When a home is vacant and abandoned, efforts to protect the homeowners may unintentionally create costs with no corresponding benefits. These costs include physical damage to properties, crime, and downward pressure on neighboring property prices.
(PRWEB) May 22, 2013
Ohio’s housing markets continue to face a number of challenges. Some are similar to those faced by other states, such as continuing elevated foreclosure rates, while others are distinct to the region, such as a prevalence of vacant, low-value housing. In a newly released white paper, the Federal Reserve Bank of Cleveland has identified five areas where policy interventions are worth considering. They include:
A foreclosure fast track for vacant and abandoned properties: It takes an average of one to two years for mortgage loans to go from delinquency through the foreclosure process in Ohio. When a home is vacant and abandoned, efforts to protect the homeowners may unintentionally create costs with no corresponding benefits. These costs include physical damage to properties, crime, and downward pressure on neighboring property prices.
Elimination of minimum-bid requirements: Ohio law currently requires minimum bids of at least two-thirds of a foreclosed property’s appraised value at the first auction. Although this may provide some protection against unhealthy speculation, it may also price some well-meaning property rehabbers out of the market. Eliminating minimum-bid requirements could increase the number of potential purchasers.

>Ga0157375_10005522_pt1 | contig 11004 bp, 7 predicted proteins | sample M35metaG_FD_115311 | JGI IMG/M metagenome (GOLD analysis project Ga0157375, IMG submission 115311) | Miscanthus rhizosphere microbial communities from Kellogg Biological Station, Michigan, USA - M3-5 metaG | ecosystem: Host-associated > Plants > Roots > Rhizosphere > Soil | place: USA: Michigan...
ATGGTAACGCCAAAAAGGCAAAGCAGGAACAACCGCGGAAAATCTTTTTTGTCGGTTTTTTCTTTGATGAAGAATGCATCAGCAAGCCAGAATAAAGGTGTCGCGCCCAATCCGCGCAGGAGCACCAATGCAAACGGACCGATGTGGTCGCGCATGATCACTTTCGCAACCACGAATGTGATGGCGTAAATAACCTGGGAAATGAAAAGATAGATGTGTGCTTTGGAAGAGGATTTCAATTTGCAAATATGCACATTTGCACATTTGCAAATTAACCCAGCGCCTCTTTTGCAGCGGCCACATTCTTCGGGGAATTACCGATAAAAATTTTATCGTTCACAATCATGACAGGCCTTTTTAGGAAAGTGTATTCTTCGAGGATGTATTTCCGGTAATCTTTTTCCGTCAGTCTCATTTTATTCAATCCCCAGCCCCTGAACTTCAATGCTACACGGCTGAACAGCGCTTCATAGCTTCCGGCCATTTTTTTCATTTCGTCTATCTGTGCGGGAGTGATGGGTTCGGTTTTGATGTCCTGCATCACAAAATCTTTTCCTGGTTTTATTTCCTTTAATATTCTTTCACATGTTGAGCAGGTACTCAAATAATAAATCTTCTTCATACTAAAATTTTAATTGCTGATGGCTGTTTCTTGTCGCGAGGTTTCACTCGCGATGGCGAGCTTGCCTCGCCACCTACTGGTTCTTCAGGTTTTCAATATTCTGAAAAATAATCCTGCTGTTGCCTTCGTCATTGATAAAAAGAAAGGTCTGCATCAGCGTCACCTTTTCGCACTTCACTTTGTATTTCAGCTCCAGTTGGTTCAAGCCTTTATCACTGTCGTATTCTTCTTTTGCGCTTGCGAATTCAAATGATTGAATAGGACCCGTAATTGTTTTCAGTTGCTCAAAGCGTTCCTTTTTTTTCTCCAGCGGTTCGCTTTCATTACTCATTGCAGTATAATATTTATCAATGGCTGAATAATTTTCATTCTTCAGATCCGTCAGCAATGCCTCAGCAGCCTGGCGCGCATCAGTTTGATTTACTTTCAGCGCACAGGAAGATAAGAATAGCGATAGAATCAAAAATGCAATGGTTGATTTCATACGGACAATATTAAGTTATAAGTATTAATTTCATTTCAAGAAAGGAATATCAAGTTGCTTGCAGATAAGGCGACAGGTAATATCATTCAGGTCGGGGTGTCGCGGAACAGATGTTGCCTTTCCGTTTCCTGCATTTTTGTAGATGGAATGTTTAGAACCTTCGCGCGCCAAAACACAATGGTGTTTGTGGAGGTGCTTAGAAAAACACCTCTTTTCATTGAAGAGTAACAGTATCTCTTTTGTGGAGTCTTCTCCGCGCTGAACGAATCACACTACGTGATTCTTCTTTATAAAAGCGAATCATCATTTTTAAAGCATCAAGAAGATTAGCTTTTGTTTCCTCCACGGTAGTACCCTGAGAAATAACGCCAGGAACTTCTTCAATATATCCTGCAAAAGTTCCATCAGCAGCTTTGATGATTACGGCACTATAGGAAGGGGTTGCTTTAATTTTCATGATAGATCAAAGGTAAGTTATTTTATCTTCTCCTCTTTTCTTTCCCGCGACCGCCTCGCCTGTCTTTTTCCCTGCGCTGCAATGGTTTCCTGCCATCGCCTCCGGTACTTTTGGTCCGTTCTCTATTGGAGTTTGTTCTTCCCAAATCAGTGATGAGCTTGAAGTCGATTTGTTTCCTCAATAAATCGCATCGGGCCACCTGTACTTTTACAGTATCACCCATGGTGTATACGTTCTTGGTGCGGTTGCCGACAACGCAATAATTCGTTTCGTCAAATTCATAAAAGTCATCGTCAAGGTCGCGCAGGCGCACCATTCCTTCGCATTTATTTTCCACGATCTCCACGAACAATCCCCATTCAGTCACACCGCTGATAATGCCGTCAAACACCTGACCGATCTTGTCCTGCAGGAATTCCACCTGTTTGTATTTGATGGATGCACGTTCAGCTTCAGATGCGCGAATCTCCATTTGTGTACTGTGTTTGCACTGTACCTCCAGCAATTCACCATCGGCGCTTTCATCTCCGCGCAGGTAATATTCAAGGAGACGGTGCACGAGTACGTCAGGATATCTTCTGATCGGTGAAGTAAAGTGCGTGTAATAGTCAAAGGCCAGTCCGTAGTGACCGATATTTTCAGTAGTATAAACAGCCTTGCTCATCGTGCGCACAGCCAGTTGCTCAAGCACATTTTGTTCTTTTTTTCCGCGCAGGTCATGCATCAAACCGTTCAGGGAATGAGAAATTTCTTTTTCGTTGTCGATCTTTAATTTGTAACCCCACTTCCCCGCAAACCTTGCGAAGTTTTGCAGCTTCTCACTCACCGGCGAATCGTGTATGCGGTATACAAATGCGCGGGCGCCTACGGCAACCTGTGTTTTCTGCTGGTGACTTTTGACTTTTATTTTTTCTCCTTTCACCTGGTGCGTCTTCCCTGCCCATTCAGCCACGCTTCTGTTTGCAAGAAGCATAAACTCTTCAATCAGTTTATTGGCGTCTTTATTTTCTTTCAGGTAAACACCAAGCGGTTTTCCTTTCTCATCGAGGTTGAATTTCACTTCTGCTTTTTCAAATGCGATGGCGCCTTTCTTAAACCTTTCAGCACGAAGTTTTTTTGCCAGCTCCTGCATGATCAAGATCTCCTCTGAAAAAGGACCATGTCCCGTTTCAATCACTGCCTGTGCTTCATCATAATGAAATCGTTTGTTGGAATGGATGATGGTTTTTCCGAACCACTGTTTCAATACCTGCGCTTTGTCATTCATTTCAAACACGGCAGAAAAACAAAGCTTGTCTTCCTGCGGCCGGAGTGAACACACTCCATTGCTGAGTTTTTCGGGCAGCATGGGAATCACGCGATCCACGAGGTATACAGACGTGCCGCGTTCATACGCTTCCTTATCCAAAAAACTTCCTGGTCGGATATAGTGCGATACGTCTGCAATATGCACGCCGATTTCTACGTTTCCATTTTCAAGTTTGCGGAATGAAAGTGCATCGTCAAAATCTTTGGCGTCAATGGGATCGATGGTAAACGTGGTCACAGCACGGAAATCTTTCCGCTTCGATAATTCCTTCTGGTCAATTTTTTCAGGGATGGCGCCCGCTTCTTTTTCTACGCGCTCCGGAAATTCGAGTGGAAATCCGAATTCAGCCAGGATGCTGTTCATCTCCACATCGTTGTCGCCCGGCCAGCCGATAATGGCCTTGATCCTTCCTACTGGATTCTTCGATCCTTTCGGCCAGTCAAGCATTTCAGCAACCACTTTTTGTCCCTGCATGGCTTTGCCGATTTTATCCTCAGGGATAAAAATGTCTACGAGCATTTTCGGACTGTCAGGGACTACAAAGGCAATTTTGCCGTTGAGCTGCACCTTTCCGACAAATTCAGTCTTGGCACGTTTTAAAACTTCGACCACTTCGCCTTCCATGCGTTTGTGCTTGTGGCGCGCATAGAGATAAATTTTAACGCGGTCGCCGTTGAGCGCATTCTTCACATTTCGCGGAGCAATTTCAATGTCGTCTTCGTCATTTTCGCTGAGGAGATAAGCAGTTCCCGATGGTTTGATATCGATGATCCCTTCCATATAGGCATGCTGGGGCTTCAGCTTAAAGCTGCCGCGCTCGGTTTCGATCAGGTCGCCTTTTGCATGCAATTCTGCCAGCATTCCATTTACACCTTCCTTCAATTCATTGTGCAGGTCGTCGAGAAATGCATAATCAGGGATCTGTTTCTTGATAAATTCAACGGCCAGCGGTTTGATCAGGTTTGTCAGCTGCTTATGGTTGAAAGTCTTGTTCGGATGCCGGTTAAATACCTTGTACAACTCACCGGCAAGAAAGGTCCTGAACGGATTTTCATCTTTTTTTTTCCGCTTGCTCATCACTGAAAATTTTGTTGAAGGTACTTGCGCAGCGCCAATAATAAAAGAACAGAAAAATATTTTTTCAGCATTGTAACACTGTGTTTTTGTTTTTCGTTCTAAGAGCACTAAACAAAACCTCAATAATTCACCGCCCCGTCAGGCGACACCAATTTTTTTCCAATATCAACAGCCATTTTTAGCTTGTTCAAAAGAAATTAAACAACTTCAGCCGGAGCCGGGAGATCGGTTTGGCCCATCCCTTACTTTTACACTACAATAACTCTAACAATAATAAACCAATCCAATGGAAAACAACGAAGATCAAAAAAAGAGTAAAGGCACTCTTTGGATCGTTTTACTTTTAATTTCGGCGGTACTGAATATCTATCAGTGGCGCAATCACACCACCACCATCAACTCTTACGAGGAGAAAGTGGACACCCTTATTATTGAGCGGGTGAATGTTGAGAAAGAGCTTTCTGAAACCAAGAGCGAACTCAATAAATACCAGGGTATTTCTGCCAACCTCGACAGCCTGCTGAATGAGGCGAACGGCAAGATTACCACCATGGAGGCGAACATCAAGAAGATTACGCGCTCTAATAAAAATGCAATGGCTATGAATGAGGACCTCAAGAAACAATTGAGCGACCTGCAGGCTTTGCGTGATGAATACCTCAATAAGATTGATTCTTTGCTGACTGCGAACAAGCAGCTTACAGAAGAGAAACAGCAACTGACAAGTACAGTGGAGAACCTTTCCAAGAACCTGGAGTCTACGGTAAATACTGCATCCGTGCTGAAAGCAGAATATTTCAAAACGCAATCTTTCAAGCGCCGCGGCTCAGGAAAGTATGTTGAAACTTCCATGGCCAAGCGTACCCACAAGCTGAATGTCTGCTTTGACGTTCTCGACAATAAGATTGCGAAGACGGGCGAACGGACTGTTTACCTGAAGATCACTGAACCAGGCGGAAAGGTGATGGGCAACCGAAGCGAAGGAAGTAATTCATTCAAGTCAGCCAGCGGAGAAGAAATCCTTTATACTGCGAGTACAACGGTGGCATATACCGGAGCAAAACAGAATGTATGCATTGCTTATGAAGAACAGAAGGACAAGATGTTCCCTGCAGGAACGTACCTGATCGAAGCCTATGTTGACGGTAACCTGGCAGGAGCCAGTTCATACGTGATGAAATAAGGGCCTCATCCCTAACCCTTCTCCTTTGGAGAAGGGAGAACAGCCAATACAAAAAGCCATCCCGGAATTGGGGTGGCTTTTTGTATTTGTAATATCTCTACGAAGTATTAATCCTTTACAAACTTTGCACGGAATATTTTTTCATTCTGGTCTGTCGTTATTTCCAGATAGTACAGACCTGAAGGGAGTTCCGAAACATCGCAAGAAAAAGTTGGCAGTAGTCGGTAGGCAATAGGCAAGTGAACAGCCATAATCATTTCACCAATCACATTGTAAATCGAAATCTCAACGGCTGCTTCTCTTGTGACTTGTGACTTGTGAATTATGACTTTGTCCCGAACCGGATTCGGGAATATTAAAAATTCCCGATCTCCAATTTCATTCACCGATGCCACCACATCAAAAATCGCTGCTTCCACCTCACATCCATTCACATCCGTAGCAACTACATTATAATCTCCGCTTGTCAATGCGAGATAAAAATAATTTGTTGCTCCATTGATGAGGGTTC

Addressing harmful speculation: In extremely low-value housing markets, some entities engage in harmful speculation, purchasing distressed property with no intent to improve it or to pay property taxes. Requiring such entities to register with the Secretary of State and to pay back taxes or correct code violations before a property can be transferred could help local governments tackle this problem.
Expanded access to land banks: Nonprofit land banks have proven to be an effective means of acquiring, remediating, and putting into productive use vacant and abandoned properties. Eliminating the population requirement in land bank legislation would give every Ohio county access to this tool, should they need it.
Improved data collection and access: Understanding Ohio’s housing markets is especially difficult because of the dearth of standardized, electronically stored data. With reliable data, policymakers, businesses, and community development practitioners can better identify what works and what doesn’t, allowing them to allocate resources more efficiently.
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